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News » UK » Berkeley still booms but warns of headwinds » published 21 Jun 2017

Berkeley still booms but warns of headwinds

House-builder Berkeley has reported a 50% leap in pre-tax profits but warned that the boom cannot last forever.

Tony Pidgley Above: Tony Pidgley

Chairman and founder Tony Pidgley is warning of “headwinds and a period of prolonged uncertainty”

In the year to 30th April 2017 the Berkeley Group made a pre-tax profit of £812.4m, up 53% (2016: £530.9m). Revenue was up 33% to £2.72bn (2016: £2.05bn).

Berkeley has now delivered £1.3bn of the £2.0bn pre-tax profit target it set in June 2015 for the three financial years ending 30th April 2018.

Tony Pidgley said: “The housing market has stabilised in London and the southeast but, while Berkeley is in excellent shape with further additions to our unrivalled land bank in the period, it is an inescapable fact that we are facing a number of headwinds and a period of prolonged uncertainty. Brexit and wider global macro instability impact both confidence and sentiment and will result in constrained investment levels. At the same time, the headwinds from changes in recent years to SDLT and mortgage interest deductibility, coupled with the planning environment's increasing demands from the combination of Affordable Housing, CIL, Section 106 obligations and review mechanisms, are resulting in reduced levels of new housing starts in London.

“For Berkeley, this leads to greater uncertainty around the timing of delivery of homes from our land bank but will not change our absolute focus on the quality of the homes and places we create. Notwithstanding the uncertainty, Berkeley's strong forward sales position and land bank provide sufficient visibility to reiterate its previous guidance of delivering at least £3.0bn of pre-tax profit in the five years beginning 1st May 2016, assuming prevailing market conditions persist.”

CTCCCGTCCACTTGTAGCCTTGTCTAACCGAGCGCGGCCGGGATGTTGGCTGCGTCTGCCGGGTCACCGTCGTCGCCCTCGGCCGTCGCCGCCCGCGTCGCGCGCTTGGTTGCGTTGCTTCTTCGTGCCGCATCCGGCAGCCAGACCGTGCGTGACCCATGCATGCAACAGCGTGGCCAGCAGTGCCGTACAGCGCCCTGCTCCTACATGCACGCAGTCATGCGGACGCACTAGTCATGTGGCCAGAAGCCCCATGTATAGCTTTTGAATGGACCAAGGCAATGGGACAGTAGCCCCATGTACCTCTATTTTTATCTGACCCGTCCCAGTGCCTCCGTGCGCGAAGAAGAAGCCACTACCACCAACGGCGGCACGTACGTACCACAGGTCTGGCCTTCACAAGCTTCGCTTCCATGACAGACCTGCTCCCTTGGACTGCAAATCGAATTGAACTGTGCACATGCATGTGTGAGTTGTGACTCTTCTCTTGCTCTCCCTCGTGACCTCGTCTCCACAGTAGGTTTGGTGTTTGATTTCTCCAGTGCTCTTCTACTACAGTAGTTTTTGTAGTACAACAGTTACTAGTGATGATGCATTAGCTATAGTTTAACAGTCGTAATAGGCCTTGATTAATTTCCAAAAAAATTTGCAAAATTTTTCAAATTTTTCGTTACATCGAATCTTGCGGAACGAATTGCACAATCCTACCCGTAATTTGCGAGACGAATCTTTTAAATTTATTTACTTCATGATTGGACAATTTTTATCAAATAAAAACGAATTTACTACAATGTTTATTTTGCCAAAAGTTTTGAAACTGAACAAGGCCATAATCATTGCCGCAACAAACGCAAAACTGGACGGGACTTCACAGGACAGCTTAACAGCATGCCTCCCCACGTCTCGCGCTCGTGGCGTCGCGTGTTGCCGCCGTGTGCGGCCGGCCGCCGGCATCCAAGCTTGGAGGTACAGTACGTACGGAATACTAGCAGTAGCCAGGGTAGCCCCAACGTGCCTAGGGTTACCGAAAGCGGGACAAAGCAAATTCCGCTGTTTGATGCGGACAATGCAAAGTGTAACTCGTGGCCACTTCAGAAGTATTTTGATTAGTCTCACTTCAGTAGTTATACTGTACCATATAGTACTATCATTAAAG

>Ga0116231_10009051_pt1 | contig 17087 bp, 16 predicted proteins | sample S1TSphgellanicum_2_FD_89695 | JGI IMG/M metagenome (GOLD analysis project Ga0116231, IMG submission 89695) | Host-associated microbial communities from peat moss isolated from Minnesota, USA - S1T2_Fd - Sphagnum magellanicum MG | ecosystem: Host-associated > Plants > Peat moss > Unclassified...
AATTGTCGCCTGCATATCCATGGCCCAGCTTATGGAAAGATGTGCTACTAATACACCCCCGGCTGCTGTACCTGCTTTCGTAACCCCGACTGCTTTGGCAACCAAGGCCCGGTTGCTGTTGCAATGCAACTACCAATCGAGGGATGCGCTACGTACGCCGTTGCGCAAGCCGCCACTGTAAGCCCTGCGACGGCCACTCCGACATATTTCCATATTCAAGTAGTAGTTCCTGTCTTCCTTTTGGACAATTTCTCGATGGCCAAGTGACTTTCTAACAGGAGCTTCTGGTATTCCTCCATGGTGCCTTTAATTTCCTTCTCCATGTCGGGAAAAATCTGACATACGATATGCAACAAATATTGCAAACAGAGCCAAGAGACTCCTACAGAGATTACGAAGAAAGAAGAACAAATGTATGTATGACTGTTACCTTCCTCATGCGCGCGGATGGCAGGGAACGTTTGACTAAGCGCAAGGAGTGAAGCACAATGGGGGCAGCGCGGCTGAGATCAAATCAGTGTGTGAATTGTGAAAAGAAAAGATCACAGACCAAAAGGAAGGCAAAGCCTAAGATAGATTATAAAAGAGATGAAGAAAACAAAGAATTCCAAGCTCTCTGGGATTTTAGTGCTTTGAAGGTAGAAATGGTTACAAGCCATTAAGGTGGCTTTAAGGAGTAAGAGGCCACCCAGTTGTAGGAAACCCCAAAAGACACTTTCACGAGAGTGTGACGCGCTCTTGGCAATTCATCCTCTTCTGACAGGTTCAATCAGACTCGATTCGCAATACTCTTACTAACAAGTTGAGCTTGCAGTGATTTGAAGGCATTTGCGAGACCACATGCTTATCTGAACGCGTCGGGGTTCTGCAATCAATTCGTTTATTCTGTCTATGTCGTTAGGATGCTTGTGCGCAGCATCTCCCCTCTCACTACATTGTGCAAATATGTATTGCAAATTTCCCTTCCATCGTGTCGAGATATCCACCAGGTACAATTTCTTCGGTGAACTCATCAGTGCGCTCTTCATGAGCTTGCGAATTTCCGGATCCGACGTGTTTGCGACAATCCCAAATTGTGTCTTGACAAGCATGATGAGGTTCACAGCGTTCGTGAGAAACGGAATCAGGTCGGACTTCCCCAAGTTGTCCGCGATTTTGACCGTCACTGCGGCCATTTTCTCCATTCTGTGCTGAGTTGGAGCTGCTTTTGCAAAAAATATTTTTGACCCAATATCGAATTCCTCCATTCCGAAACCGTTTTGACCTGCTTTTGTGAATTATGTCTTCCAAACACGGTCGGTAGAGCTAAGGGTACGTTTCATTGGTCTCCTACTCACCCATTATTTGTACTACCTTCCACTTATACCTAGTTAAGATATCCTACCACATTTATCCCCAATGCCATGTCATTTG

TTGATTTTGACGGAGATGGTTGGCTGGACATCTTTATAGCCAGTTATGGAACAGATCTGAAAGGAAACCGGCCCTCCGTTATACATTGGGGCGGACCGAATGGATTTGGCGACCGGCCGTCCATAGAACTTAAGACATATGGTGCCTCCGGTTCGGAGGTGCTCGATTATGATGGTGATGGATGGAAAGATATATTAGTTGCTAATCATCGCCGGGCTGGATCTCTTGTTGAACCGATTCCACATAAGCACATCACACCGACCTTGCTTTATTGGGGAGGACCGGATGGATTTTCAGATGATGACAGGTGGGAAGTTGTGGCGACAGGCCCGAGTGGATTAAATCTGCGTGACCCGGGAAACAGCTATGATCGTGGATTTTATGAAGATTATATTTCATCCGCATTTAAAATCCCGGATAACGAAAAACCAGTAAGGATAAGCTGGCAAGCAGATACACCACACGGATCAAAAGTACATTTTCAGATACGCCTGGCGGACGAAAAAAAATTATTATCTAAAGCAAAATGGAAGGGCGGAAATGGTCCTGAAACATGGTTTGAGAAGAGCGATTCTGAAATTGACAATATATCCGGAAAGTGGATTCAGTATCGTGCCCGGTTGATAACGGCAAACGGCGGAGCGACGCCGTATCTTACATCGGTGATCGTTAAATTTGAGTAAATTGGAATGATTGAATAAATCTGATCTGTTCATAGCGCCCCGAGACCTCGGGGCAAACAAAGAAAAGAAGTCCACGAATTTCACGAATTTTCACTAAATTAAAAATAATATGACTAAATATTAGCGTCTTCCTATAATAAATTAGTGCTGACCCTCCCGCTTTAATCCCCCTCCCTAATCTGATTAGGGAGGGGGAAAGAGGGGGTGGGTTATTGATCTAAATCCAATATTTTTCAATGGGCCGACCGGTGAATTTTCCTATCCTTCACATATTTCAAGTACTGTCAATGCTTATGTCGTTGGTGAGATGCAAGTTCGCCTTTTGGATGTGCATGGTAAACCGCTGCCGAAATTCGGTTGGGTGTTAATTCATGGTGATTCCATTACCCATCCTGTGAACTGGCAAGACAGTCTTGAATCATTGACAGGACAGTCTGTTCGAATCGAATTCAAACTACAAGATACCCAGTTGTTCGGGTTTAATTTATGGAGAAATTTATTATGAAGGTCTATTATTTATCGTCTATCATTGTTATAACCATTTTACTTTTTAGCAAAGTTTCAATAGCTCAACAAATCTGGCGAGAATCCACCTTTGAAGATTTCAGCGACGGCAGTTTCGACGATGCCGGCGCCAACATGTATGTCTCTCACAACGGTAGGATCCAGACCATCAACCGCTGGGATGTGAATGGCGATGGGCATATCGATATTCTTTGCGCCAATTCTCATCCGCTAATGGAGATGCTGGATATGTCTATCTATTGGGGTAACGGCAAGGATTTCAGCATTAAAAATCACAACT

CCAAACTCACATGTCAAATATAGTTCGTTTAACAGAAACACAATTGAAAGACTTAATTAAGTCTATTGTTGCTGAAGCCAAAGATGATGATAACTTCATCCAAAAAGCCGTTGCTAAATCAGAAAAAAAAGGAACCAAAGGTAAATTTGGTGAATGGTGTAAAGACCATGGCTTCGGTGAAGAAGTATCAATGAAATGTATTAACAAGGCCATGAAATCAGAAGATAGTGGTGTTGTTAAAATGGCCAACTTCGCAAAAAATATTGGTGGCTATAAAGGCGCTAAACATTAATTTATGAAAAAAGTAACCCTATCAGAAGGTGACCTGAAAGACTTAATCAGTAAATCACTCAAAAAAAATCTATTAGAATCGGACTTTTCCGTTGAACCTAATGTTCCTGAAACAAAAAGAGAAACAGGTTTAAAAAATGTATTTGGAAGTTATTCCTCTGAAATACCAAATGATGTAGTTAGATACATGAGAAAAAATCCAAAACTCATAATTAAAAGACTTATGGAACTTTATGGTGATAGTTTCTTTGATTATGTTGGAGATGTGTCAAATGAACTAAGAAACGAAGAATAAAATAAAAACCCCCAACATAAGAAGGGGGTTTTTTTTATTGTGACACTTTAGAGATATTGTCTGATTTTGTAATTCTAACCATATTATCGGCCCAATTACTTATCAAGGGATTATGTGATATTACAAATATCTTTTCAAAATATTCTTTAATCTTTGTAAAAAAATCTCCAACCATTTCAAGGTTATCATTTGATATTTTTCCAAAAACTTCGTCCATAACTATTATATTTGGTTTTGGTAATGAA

Chief executive Rob Perrins said that build costs had increased by around 6%, which was a similar rate to last year, with the fall in the value of the pound impacting materials pricing.  In April 2017 Berkeley had more than 13,000 people working on around 58 live construction sites across London and the southeast of England.

Mr Perrins added: “There is a recognised skills gap in the UK construction workforce and it is hard to predict how build costs will be affected by Brexit as approximately half of London's site labour comes from the EU. This needs to be addressed by a combination of continued access to EU labour, skills training and innovation in construction if the industry is to achieve its medium term production aspirations.”

Berkeley has built 19,000 new homes in the last five years and reckons to have contributed a total of £2.3bn to the Treasury through direct and wider taxation.

Mr Perrins concluded: “Providing an outlook statement today is by nature challenging, given the level of prevailing macro uncertainty, but Berkeley is in great shape. We have added to our unrivalled land bank in the year. We have net cash of £285.5m and our forward sales of £2.74bn give good visibility of profitability and cash flow as we begin a new financial year.  The housing market in London and the southeast remains under-supplied with low interest rates, good mortgage availability and robust underlying demand.”

 

 

MPU

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This article was published on 21 Jun 2017 (last updated on 22 Jun 2017).

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